The beautiful simplicity of the storyline provokes reflection on the nature of our everyday interactions, the way we communicate and how isolating our world can be, despite the near-constant buzz of noises that surrounds us. The occasions when the sounds of various electronic devices and human voices built up to a nonsensical cacophony brought us right into Vernus’ world, and allowed us to understand that what should be simple has been complicated by what we think of as technology and innovation. The result is that we rejoice at the end when he finds an ingenious way around the obstacles on his path.
It’s a daunting task to tell such a familiar, tragic, story, especially when much of the audience in Ottawa is likely to know it well (it’s worth mentioning that you need not know any of the background to fully understand the show). White Noise manages to do it in an interesting, respectful manner. Please don’t let the subject matter keep you away. It’s a great show, perfect for rounding out your Fringe calendar.
One of the most surprising elements of It Is What It Is was the ability of the actors to project an understanding of the depth and complexity of their subject matter, which was occasionally quite dark. I found some of the monologues to be impressive in their frankness and insight compared to those I’ve seen by elder, (presumably) more experienced performers. Some of the later drama was a little heavy-handed and cheesy, but not overwhelmingly so. As well, there were at least a few good one-liners.
The plot is complex, and although it is a tragedy (with a Hamlet-esque body count) that gets more and more grim with each passing scene, the dialogue, performances, and pacing make it hilarious. There is also the cognitive dissonance: normally we want two young lovers to be united against whatever odds they face; here we are reminded they are brother and sister, and it’s either immoral, unnatural, or just plain icky. One way or another, it’s compelling. Everyone turns in a great performance.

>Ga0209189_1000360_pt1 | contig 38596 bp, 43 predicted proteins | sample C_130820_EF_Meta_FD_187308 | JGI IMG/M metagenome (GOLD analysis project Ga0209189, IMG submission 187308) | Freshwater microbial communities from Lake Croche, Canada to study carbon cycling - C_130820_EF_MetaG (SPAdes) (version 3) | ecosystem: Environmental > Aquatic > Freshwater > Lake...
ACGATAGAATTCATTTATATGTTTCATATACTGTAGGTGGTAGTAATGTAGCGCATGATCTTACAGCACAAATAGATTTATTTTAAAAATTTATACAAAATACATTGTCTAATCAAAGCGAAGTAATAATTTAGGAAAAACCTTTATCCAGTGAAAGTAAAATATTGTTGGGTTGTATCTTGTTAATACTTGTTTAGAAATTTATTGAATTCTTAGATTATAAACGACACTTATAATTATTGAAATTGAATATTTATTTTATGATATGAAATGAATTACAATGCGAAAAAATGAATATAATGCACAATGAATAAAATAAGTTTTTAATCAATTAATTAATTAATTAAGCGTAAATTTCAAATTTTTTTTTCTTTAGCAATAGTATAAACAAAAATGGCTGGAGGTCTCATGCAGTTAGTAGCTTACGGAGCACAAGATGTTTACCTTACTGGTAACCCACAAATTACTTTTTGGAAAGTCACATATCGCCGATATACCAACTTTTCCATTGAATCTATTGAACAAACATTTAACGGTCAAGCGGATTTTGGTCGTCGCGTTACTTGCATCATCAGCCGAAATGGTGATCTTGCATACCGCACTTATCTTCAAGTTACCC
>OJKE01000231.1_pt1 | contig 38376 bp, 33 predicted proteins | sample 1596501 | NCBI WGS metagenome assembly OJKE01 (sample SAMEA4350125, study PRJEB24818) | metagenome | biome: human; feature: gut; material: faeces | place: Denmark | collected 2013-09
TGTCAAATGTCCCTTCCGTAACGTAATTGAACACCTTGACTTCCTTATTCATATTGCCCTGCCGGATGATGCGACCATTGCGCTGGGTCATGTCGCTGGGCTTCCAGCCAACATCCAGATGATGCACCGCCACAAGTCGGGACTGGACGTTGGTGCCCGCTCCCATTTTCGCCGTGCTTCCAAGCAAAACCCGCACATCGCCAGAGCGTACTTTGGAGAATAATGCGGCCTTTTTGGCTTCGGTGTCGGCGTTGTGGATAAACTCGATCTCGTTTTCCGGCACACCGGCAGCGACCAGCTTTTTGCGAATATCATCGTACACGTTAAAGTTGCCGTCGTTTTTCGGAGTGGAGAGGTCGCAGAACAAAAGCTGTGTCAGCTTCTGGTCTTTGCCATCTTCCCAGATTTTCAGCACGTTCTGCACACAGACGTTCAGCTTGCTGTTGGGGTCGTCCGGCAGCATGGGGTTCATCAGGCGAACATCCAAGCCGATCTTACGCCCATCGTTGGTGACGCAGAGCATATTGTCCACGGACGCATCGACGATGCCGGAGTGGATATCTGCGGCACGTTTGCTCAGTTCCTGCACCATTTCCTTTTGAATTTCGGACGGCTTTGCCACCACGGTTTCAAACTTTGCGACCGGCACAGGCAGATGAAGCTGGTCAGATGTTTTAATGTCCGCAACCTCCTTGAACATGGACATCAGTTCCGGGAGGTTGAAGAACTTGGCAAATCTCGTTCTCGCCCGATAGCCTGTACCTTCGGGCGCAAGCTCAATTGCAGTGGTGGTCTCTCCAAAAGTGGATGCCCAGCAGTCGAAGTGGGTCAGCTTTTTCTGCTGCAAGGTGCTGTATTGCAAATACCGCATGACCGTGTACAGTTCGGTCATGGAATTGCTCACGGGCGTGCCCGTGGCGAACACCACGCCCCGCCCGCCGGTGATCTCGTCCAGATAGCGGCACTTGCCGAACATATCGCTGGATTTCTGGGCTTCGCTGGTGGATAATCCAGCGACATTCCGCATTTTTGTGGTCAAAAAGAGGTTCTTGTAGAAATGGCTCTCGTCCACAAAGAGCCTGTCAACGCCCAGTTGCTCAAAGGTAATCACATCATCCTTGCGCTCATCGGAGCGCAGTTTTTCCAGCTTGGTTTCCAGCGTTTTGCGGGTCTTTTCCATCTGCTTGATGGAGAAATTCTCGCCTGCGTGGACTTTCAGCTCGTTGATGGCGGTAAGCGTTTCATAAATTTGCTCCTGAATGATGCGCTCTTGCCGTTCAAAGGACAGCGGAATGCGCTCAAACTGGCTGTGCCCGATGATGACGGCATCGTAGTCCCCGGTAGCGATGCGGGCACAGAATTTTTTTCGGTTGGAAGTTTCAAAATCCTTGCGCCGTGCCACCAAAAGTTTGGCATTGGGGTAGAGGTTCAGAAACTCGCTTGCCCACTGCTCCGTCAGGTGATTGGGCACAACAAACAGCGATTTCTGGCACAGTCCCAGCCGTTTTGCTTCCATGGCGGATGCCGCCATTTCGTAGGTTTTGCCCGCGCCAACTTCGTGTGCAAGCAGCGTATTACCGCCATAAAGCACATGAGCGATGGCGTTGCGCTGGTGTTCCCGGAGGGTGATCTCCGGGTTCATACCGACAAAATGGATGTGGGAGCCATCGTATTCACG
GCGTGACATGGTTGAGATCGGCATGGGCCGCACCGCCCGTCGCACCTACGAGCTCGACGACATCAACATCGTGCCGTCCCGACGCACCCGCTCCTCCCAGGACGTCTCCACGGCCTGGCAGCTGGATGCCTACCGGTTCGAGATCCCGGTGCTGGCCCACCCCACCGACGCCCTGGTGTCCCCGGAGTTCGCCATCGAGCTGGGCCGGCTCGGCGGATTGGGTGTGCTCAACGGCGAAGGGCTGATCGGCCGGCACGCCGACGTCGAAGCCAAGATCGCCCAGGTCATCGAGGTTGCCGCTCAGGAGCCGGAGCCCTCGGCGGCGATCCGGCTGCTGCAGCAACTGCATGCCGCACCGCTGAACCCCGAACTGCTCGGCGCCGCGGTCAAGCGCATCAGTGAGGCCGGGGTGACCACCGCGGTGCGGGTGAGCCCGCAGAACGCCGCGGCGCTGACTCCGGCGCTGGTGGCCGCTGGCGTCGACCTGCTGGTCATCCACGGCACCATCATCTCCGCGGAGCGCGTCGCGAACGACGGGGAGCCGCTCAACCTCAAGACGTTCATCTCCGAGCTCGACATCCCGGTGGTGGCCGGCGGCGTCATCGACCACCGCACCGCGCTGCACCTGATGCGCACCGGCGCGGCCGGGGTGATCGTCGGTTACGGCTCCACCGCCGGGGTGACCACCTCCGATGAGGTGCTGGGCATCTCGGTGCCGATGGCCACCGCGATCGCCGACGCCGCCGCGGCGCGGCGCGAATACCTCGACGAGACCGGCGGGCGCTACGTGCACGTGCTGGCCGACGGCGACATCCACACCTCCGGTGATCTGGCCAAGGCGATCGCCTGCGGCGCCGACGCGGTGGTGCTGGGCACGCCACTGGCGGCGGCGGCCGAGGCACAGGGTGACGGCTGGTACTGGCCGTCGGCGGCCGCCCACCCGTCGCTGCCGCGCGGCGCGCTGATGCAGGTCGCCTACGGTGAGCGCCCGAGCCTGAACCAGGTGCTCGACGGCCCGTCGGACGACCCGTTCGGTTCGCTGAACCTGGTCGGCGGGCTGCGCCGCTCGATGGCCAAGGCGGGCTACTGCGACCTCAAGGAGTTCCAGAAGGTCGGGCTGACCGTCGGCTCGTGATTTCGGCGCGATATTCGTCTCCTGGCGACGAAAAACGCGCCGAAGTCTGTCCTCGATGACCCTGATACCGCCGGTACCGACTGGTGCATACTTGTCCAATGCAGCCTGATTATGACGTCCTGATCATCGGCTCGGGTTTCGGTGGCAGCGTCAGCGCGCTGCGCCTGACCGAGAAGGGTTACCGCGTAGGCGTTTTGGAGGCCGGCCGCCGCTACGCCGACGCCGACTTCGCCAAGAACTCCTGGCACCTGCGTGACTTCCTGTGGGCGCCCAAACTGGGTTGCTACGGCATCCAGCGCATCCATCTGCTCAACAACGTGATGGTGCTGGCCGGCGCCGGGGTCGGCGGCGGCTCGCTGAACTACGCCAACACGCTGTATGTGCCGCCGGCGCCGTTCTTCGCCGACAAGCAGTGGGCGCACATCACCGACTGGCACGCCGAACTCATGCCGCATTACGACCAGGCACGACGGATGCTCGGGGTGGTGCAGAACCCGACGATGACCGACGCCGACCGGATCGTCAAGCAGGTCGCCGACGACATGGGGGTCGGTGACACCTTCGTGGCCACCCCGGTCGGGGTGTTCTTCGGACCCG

I imagine that with some workshopping this script could be very good. In fact, despite the rough start, the middle of the play did grab my attention. As the siblings reveal their sordid past and the things they lived through, I found myself wanting to find out more. I became much more invested in the back stories of the characters. The premise was almost enough for me to ignore the other flaws in the production. Sadly, this investment is lost in the final moments where the script just goes a little too crazy and has a fairly implausible ending.
So, if you go into this show expecting a theatre performance, you may end up kind of disappointed. As a storyteller, though, Murphy is excellent. And when Kuwaiti Moonshine is viewed as a told story, it is moving, inspiring, and often brilliant. This show is essentially a short story, told and acted by one individual, writer Tim C. Murphy. It contains elements taken from theatre, standup comedy, and (oddly- enough) self-help books, but it is, at its core, a literary/spoken word experience. Which is excellent, really, because the writing is fantastic.
It’s the images that haunt me now. They sear. They burn. In stark colours: blood red, Fascist black, lab coat white, fur brown. They invade my dreams. Opening tableau: a man tied to a chair, his back to us, dried streaks of blood on his shirt sleeves.
When the mannequins come on stage, I feel the stage at last come alive. The pas de deux of the mannequins is romantic and sweet. Two dancers, Austin Fagan and Joanie Audet, enliven mannequins of opposite gender, animating their gestures with Ronnie Burkett grace. Dating. Popcorn at the movies. Cocktails at the bar. Return to apartment, together. It still brings a smile to my face. Olivia Citter’s pas de quatre with the three men of the company touched my heart with its beauty and passion. I don’t know how it advances the plot… and I don’t care. I close my eyes and I still savour it.
In Waves is rhythmic, with Allingham’s storytelling (and often his body) rising and falling like the very sea it is set upon. Set to a soft, haunting soundtrack by Lewis Caunter, evocative of Siren mythology, Allingham proves he can engage the audience with his voice, eye contact, and movement. A simple backdrop makes for dramatic light-and-shadow play. Though the backdrop gradually fell apart throughout the duration of the play, it seems fitting, considering the turbulent, emotional dive of the protagonist.